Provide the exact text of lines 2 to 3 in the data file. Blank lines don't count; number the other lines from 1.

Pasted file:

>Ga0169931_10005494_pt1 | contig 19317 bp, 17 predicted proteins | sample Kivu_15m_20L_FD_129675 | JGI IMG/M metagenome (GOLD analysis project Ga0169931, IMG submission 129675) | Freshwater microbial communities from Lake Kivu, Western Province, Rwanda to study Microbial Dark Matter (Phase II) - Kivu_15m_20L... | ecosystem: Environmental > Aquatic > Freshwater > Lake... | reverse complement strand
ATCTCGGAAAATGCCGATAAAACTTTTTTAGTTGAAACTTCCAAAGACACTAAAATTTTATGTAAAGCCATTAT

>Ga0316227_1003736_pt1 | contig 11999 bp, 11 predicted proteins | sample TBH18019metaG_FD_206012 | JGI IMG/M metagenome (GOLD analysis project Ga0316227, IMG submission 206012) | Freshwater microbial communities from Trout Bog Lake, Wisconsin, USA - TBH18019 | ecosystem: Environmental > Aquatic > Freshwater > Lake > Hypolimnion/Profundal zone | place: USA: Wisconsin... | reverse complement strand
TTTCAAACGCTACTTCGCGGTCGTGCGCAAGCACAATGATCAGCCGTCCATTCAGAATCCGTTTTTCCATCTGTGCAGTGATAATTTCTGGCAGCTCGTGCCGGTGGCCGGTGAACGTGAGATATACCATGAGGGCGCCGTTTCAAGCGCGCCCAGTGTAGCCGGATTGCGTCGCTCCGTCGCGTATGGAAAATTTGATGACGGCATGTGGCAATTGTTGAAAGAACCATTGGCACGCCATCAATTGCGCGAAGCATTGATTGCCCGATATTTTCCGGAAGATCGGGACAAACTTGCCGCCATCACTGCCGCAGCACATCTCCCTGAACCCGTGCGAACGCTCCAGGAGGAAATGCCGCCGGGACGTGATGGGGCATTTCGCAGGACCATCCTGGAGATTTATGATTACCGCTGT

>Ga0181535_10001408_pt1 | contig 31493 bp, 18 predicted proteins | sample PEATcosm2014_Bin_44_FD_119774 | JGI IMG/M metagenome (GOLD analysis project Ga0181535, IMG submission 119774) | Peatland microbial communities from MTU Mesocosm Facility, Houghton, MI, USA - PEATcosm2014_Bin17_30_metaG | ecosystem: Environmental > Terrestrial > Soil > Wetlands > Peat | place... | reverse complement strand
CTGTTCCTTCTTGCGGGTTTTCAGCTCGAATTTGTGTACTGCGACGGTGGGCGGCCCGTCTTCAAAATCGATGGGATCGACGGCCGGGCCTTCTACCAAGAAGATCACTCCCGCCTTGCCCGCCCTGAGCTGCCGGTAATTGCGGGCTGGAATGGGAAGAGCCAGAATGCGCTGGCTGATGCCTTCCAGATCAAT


ATCTCGGAAAATGCCGATAAAACTTTTTTAGTTGAAACTTCCAAAGACACTAAAATTTTATGTAAAGCCATTAT

>Ga0316227_1003736_pt1 | contig 11999 bp, 11 predicted proteins | sample TBH18019metaG_FD_206012 | JGI IMG/M metagenome (GOLD analysis project Ga0316227, IMG submission 206012) | Freshwater microbial communities from Trout Bog Lake, Wisconsin, USA - TBH18019 | ecosystem: Environmental > Aquatic > Freshwater > Lake > Hypolimnion/Profundal zone | place: USA: Wisconsin... | reverse complement strand